Group Says Study Calling Upward Bound “Ineffective” Was Flawed

By Jaclyn Zubrzycki — January 26, 2012 3 min read
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The Council for Opportunity in Education has submitted a Request for Correction to a 2009 study from Mathematica that suggested that Upward Bound, a program that helps low-income students and students whose parents do not have bachelor’s degrees pursue college, did not have a significant positive impact on its participants.

The council is a nonprofit group that advocates on behalf of Upward Bound and other programs that work to expand college opportunities for disadvantaged students. It says that, among other design flaws, an unrepresentative program was disproportionately weighted in the study’s analysis and resulted in the “ineffective” designation—and that if that data is removed, the study would show a positive impact. The Washington-based group also says that while U.S. Department of Education officials were aware of the study’s flaws, the study remained publicly available and the flaws were not addressed.

But though the COE is just releasing this request now, these concerns have been circulating for years, says Grover J. “Russ” Whitehurst, a senior fellow at the Brookings Institution who was chief of the Institute for Educational Sciences at the time of this study—and they’ve already been addressed. The IES did not commission the study, but it conducted a review of the report before it was released in 2009. Whitehurst said that “the reviewers thought that the issues that had been raised were real issues.” They agreed that the case the COE’s pointing to was unduly weighted but decided that “did not undermine the bottom-line conclusions.” Reviewers also looked at a separate analysis of the Upward Bound data conducted by Margaret Cahalan, who was at the Education Department’s office of planning, evaluation and policy development at the time and made some of the same criticisms as the COE report, and “didn’t find it persuasive,” Whitehurst said. Cahalan is now a senior research scientist at the COE’s Pell Institute.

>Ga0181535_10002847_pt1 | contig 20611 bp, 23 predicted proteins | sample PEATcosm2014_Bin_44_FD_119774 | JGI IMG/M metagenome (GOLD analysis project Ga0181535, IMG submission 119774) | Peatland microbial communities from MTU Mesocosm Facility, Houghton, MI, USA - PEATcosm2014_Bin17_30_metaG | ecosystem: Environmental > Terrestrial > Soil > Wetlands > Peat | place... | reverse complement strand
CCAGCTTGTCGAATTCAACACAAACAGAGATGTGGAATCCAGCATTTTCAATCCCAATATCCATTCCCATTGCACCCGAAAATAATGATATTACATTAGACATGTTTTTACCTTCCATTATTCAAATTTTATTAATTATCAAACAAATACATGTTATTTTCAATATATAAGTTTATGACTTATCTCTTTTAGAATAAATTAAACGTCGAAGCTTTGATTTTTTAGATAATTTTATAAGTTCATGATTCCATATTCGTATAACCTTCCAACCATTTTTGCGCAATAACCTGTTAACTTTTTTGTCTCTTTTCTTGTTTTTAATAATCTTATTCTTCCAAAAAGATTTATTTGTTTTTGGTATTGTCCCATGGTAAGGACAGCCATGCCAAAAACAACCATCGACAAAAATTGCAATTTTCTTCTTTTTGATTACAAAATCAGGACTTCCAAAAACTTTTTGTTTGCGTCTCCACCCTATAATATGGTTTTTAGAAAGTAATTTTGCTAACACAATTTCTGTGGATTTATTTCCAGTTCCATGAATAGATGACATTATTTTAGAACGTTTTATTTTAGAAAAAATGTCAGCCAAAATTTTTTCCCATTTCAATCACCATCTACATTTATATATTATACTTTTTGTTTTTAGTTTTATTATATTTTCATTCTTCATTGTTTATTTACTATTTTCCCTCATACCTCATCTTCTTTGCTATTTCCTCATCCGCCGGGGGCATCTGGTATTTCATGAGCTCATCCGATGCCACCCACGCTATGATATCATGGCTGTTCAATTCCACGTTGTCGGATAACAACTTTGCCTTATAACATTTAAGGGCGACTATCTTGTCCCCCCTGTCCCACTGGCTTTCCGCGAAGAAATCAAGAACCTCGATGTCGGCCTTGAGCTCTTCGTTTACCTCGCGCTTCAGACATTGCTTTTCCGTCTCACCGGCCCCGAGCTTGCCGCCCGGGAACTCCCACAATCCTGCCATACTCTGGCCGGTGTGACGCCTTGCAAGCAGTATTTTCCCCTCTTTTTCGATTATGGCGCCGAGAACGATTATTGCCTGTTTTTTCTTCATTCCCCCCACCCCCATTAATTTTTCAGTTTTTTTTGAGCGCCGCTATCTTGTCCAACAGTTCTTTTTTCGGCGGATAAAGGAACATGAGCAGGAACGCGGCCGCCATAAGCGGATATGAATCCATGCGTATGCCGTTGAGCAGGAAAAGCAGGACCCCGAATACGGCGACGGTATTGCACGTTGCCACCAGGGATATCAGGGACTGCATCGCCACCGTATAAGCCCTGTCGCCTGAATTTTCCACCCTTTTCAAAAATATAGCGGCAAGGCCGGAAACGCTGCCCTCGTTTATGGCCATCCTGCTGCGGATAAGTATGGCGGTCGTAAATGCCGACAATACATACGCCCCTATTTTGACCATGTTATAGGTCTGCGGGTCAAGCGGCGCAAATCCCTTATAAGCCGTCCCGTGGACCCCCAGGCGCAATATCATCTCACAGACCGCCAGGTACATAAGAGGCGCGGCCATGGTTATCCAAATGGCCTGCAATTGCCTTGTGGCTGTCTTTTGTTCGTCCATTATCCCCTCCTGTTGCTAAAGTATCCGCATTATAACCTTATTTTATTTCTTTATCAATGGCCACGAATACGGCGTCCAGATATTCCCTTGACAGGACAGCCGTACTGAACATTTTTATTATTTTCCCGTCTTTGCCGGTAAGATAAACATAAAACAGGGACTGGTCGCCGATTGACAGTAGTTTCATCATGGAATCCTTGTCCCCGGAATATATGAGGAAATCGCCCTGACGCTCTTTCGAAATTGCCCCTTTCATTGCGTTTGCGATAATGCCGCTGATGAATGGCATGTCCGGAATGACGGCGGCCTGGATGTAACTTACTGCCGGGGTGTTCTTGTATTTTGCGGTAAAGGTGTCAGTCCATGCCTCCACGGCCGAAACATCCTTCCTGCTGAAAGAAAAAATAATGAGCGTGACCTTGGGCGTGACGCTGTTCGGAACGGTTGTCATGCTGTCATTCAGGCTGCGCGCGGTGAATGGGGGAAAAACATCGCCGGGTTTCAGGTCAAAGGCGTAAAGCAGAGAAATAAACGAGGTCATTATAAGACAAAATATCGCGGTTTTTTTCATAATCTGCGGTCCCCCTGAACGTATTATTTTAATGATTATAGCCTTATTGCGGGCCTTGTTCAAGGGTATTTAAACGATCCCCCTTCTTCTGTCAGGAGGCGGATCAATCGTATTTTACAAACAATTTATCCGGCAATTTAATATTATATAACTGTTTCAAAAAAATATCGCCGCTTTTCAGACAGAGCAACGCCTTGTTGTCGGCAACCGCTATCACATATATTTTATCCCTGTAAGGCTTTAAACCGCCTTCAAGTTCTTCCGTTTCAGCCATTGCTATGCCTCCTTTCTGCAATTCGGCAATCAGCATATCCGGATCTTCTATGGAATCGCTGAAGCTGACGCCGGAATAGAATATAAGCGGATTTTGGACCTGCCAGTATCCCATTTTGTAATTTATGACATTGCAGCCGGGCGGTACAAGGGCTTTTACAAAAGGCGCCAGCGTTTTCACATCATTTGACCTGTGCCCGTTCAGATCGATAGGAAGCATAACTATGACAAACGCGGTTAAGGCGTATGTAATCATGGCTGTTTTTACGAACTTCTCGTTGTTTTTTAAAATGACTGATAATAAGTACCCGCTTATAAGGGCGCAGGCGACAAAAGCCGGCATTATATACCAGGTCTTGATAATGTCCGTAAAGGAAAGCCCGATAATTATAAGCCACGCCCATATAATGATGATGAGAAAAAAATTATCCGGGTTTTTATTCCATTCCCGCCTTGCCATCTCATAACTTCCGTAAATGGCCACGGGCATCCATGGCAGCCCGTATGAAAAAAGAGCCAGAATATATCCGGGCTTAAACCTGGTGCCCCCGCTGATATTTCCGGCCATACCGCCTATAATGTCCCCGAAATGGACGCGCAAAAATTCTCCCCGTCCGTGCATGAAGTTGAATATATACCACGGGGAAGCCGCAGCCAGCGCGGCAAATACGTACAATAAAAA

Mathematica, the Princeton, N.J.-based policy research group that produced the study, agreed that advocacy group’s concerns aren’t new, and that the report’s findings are still valid. “Mathematica stands behind the findings of its report, which went through multiple peer reviews and was approved and released by the U.S. Department of Education,” Mathematica’s communications director Joanne Pfleiderer wrote in an email.

The COE says the study has helped result in stagnant funding for Upward Bound and is frequently cited by the program’s detractors. But according to Maureen Hoyler, the executive vice president at COE, “The biggest negative impact is that it suggests that you can’t impact college-going by working intensively with low-income students.” Ms. Hoyler says the COE hopes the request for correction will result in the study’s removal from the Education Department’s website and that “it sheds light on national evaluations on programs for low-income people, especially students. I hope everyone learns from it, and that it helps them do better evaluation.”

Whitehurst, however, adds that the COE’s advocacy led to the cancellation of a rigorous, randomized evaluation of Upward Bound that was to begin in 2006, and might have helped settle some of the uncertainty around the program’s effectiveness. He referred to this as a “low point” for federal program evaluation. “The programs need to be rigorously evaluated. The COE seems to think rigorous evaluation places programs at risk, but it only does so if they’re ineffective or not willing to change.” He said the Mathematica report indicated that Upward Bound might be more effective if “it focused on students who were younger in high school and less likely to go to college—high-risk kids.”

In other research news, a study that questions the idea that ‘stereotype threat’ contributes to the gender gap in math ability is featured over on Curriculum Matters. Check it out!

A version of this news article first appeared in the Inside School Research blog.